The KLI support international groups of scholars in the life and sustainability sciences working on interdisciplinary projects to conduct their groundbreaking research at the institute. KLI Focus Groups and Working Groups aim to develop ideas on a particular subject and generate suggestions for action. The participants have different scientific backgrounds and strive to develop specific, practical goals. Focus Groups are one-time meetings gathering and working together at the KLI for a period of one to maximum two weeks. Working Groups comprise 3 meetings over the course of one year and a half.
In this talk I will first argue why the concept of autonomy is of fundamental importance for building a unified view of what current biological knowledge presents as a highly complex and diverse world of phenomena. Second, I will briefly examine how the idea of autonomy was introduced and developed in biology. And third, I will analyze why --and how-- this “classical” concept of autonomy should be radically amended. In this last part I will pay attention especially to two questions: the relation between the individualized dimension where autonomy is embodied and its historical dimension; and the relation of individual realizations of autonomy with the interdependent, collective forms of organization.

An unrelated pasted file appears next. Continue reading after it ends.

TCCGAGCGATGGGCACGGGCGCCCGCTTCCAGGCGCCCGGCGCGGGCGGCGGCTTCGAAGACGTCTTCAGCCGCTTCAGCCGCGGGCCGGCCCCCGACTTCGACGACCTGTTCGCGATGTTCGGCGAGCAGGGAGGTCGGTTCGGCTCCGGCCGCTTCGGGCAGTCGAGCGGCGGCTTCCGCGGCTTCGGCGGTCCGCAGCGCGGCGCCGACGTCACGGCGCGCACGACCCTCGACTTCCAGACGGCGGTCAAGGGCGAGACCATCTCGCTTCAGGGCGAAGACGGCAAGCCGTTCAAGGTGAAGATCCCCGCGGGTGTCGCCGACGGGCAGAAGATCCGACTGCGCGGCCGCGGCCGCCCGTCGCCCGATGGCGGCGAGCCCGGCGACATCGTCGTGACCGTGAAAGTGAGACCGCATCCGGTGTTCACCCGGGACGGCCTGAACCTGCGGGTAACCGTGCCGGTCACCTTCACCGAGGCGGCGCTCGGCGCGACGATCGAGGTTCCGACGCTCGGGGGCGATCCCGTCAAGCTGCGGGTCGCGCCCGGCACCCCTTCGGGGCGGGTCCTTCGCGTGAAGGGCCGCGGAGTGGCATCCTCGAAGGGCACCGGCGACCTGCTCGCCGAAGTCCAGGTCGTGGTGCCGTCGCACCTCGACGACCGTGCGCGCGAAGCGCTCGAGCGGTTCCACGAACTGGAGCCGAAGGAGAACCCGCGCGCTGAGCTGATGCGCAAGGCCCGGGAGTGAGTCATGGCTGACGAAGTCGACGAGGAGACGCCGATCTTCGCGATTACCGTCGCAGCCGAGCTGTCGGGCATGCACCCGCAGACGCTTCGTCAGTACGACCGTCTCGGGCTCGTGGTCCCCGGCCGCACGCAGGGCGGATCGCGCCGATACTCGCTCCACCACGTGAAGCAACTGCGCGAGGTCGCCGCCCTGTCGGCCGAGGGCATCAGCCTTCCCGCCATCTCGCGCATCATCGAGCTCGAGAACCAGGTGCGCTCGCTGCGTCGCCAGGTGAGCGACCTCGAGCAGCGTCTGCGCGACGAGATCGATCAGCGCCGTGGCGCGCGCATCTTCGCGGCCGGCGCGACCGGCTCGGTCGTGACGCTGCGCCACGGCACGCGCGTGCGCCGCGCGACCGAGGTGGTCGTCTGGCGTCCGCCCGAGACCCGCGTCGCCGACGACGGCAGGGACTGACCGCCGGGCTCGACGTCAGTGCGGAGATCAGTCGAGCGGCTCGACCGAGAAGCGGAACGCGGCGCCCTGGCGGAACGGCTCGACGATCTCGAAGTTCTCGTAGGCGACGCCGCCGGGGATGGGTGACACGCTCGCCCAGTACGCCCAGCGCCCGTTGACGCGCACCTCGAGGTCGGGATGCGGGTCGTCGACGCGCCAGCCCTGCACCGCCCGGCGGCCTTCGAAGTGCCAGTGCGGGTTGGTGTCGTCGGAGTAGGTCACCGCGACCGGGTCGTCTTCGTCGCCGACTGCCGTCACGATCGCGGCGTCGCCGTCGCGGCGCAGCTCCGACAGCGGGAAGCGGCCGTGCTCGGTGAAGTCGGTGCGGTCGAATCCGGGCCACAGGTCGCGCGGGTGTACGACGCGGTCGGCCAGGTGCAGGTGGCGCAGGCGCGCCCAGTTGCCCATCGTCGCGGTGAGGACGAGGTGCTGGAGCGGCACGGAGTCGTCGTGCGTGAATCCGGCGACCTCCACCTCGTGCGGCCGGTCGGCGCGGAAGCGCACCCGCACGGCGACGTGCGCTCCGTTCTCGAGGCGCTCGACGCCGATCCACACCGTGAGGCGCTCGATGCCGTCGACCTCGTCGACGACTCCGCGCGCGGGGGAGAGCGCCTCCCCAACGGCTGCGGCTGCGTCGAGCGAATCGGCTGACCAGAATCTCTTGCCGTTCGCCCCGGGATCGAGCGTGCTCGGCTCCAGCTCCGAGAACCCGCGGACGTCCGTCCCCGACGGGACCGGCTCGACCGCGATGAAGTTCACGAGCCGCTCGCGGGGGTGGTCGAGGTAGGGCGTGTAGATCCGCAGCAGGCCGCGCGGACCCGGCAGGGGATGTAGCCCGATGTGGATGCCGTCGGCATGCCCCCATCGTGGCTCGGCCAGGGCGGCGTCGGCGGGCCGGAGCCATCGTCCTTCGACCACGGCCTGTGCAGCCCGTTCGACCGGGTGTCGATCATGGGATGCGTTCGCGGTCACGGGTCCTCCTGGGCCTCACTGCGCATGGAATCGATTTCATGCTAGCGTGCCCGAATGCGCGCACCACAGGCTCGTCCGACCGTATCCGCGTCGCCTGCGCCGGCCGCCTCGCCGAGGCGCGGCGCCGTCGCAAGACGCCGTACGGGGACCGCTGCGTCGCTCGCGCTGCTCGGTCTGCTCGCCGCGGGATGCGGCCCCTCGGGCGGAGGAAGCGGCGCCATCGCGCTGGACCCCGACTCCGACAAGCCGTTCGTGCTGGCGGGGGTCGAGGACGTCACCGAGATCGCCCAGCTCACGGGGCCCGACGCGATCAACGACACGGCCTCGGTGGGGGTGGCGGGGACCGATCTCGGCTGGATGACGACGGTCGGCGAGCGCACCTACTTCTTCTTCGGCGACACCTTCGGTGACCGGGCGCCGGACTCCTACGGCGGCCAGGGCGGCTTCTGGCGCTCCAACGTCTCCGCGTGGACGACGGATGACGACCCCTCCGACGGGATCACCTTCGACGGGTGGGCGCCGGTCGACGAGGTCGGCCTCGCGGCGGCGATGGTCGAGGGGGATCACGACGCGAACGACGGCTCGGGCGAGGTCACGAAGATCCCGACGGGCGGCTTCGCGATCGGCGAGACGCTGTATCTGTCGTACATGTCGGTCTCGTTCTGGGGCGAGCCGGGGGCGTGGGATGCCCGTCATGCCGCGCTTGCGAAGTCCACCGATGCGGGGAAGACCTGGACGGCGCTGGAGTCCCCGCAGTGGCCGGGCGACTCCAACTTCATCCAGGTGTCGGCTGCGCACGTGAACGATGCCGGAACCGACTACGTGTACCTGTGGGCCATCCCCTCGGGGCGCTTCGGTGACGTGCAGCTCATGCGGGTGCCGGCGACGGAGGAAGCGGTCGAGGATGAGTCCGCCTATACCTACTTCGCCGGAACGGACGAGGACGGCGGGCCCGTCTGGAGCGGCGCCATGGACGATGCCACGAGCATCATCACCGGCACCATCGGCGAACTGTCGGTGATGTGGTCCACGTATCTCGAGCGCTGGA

Alvaro Moreno is Professor of Philosophy of Science at the University of the Basque Country (UPV / EHU). He founded, more than 20 years ago, the Research Group in philosophy of biology IAS Research Center for Life, Mind & Society. A.M. has become one of the researchers of reference in Europe in the areas of philosophy of biology, artificial life, complex systems and cognitive science. He has authored more than 150 scientific publications (including 2 monographs and 4 edited volumes) and almost as many papers in national and international conferences.